Emerging markets have had a turbulent year. Valuations have tumbled, as the MSCI Emerging Markets Index fell more than 20% below its January high – after rising 34% last year – and stocks continue to dip in and out of bear-market territory.
September brought a positive close, after a bleak start to the month that was characterised by a currency crash in Turkey and South Africa falling into recession.
But the turnaround didn’t last long: the past two weeks of trading has seen the biggest sell-off in global financial markets since February this year, with emerging markets being hit particularly hard as investors’ appetite for risk increasingly closes. The MSCI EM has now fallen lower than before the partial rebound.
A variety of issues including rising interest rates in the US, escalating trade tensions between the US and China and significant currency dips in countries like Argentina, Turkey and Indonesia, have seen emerging markets dragged down through a contagion effect.
All in the red
This week sees the world’s ETFs all in the red. Nigeria and Greece are both 69% below their all-time-highs, Brazil and Vietnam are 46% and 42% lower respectively, while established but troubled Italy is an eye watering near 50% off its all-time-high.
India saw foreign investors sell $4.3bn of equities in just three weeks and China’s benchmark index fell 25%, creating a new low for the year and finishing at a four-year low. In Indonesia, the Rupiah has hit a 20-year low. The South African rand sunk to a two-week low on Thursday, and Turkey’s lira is down 34% against the US dollar this year.
Furthermore, Argentina’s peso has continued to plunge throughout the year due to a combination of high inflation rates, and it being overvalued for so long. In response to the country’s economic crisis, the fiscal deficit had widened by $621.8m on Monday.
It's no wonder that the IMF last week trimmed its 2018 global economic growth forecast by 0.2%.
The biggest winner continues to be the US. While Japan and Europe have remained relatively stable, with the exception of Italy due to recent conflict over a contentious budget, and worries about loans to emerging markets.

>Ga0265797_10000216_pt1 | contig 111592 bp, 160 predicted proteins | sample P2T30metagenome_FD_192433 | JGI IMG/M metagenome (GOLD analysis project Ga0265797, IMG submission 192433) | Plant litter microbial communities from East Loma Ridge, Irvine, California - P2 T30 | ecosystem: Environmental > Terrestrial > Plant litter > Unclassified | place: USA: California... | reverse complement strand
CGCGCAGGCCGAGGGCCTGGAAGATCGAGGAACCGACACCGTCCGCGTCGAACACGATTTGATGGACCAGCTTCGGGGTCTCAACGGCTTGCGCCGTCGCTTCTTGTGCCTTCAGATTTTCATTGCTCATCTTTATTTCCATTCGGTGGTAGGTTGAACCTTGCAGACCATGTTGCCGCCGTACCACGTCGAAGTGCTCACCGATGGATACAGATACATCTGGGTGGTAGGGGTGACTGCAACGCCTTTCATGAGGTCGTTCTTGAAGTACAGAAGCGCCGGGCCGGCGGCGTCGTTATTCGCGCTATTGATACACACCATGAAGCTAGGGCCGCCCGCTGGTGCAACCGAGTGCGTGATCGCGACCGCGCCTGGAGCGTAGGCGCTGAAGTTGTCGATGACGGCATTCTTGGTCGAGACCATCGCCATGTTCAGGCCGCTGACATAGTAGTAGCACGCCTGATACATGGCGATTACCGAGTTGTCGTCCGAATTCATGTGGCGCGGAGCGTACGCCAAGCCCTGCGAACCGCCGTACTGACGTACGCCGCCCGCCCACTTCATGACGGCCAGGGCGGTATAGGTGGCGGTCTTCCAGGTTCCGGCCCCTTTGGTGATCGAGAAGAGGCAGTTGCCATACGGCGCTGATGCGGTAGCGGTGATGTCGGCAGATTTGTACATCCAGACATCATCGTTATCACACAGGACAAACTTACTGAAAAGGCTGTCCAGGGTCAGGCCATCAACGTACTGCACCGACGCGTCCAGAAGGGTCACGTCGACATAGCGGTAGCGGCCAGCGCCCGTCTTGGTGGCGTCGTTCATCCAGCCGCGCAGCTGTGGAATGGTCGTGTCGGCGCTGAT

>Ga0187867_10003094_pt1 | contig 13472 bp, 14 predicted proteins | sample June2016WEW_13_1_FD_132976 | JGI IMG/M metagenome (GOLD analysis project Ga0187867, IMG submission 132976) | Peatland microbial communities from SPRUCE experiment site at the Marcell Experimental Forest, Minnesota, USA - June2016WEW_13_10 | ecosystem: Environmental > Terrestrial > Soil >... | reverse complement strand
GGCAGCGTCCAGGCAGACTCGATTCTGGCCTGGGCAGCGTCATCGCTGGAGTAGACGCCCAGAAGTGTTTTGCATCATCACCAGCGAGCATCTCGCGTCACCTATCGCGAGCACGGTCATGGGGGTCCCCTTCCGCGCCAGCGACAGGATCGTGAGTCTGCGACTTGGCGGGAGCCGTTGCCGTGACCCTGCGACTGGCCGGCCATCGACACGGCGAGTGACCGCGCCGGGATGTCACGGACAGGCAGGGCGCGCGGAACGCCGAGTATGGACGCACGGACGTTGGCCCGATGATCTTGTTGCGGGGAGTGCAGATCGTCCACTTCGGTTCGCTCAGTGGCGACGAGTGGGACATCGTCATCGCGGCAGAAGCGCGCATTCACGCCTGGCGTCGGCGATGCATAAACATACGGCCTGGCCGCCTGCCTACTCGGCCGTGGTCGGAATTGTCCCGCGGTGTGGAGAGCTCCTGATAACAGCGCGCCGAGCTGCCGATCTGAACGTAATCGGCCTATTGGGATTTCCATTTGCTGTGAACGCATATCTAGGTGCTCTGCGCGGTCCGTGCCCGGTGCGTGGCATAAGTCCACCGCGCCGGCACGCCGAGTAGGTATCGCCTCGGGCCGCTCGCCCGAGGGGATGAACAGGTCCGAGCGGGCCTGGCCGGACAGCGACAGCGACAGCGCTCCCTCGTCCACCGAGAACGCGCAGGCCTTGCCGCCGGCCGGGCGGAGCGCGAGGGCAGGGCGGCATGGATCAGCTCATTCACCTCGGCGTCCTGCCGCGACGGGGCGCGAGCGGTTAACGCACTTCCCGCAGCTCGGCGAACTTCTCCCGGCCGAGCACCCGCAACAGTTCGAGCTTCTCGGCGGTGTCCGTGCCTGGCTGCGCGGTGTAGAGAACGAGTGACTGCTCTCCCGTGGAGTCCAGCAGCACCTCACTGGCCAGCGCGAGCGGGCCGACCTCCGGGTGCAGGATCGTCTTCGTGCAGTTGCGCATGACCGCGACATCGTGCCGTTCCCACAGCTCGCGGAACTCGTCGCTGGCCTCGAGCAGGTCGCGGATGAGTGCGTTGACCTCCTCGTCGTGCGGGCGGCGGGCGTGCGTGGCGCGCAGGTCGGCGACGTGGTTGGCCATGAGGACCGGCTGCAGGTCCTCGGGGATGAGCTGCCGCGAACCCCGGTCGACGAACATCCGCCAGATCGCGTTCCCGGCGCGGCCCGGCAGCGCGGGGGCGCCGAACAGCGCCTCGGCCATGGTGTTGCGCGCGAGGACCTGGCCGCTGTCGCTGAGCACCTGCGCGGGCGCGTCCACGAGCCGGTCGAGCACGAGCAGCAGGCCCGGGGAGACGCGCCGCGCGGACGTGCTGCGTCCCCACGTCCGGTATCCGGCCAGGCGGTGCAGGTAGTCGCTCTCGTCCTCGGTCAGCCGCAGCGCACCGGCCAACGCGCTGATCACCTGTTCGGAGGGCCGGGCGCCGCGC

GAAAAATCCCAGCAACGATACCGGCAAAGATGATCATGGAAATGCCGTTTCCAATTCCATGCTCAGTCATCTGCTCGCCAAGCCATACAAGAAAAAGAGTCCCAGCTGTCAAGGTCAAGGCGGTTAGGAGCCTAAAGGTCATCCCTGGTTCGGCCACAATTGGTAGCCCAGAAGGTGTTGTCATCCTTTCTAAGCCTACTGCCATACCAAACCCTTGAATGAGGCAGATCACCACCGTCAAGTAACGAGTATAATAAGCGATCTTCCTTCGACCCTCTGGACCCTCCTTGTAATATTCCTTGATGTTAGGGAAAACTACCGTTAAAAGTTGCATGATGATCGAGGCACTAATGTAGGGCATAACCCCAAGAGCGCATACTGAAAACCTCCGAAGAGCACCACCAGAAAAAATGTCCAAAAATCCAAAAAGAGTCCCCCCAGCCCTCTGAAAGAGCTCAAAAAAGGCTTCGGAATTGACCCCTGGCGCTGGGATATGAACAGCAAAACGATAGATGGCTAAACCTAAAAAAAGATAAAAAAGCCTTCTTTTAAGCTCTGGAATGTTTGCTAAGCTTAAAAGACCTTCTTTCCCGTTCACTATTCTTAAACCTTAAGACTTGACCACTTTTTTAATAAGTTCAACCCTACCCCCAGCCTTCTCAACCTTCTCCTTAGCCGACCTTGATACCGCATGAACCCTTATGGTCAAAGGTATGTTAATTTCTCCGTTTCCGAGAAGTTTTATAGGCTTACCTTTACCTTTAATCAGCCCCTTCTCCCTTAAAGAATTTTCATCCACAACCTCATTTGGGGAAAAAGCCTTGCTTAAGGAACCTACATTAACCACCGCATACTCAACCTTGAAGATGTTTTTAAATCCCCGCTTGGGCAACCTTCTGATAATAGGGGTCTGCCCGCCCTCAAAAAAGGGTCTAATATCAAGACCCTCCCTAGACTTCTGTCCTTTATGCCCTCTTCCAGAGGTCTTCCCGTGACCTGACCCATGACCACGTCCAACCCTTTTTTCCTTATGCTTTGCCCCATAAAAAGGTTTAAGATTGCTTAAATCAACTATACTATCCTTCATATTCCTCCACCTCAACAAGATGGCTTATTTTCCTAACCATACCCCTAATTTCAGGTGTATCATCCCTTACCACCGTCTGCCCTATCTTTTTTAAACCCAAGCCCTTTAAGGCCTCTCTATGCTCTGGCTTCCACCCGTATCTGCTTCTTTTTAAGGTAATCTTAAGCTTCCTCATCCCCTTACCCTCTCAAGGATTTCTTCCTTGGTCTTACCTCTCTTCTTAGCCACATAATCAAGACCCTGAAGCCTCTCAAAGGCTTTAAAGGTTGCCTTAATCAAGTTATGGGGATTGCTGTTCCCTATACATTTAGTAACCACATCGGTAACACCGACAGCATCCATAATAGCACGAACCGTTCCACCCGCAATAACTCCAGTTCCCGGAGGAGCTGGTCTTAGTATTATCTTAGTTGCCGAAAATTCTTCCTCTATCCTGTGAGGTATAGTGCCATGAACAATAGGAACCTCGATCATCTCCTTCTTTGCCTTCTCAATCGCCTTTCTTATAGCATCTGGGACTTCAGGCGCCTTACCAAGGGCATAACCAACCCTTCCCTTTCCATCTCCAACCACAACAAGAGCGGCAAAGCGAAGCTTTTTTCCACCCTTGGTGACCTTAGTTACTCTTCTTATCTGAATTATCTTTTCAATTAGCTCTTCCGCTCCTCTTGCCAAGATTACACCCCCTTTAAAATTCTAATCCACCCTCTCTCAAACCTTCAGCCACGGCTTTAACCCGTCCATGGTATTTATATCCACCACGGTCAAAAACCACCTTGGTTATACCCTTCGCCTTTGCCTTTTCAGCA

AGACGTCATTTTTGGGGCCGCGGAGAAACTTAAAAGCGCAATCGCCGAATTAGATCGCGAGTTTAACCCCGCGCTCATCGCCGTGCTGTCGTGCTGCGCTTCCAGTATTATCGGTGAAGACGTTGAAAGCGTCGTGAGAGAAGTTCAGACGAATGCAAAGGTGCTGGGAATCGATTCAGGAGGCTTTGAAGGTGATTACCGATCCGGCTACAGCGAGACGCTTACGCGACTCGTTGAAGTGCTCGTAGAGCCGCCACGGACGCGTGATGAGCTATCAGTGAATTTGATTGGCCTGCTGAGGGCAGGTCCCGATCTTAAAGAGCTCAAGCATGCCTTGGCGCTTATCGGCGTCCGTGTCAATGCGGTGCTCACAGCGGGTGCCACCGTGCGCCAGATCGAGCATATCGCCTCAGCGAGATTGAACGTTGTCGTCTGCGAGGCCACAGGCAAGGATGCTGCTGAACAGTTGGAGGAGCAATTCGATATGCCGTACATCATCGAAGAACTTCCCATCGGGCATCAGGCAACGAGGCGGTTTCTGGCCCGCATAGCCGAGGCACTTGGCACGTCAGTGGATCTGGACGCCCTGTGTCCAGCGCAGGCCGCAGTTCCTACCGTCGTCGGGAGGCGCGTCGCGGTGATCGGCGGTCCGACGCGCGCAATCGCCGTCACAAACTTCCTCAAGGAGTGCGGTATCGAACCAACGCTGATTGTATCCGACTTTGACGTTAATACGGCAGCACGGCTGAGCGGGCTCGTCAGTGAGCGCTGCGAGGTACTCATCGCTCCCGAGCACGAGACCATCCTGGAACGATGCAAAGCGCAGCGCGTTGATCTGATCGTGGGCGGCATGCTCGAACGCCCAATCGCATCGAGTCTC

All eyes are on the US Federal Reserve, as the central bank continues to raise interest rates for the third quarter in a row. With a strong dollar and US unemployment at its lowest since 1969, emerging markets are becoming an increasingly unattractive space.
This week also saw US Treasury yields rise to their highest level since 2011, further attracting investors to this relative safe haven in an era of President Trump’s rising protectionist policies.
It means that China and Russia, despite being considered the least vulnerable of the emerging markets, are at growing risk from the escalating trade war.
There are also larger concerns that the current turmoil could turn into a similar crisis as seen in Asia in 1997, which was brought on by a move in foreign exchange rates that quickly turned a sustainable situation into one that wasn’t.
While investors are seeking refuge in safer assets like the dollar, emerging markets may well still have numbers on their side in the long term: Not only does 83% of the world’s population live in emerging markets – with over half being middle-class – but they account for 70% of global growth.
Even in light of fiscal excesses in Brazil, monetary excesses in places like Turkey, or perceived debt excesses in China, emerging markets have made significant progress over the last year. They’ve raised their overall GDP by 15%, and that’s just continuing on from a decade of breakneck growth.
The high risk/reward profile of owning emerging stocks may also be fostered by the US dollar being heavily overvalued, as well as the discrepancies between US and emerging market stocks, argues Adam Strauss, co-CEO at Appleseed Capital.
Indeed, by price-to-book ratio, emerging market equities are currently trading at 36% below those of the developed world. Each time since 2001, when the price-to-book discrepancy between the two has been this wide, emerging markets have gone on to outperform developed world equities by 100% in the subsequent five years, according to research by Neptune Investment Management.
It appears that emerging markets may well now be at a tipping point, it’s now just a question of whether those lows will continue or rebound.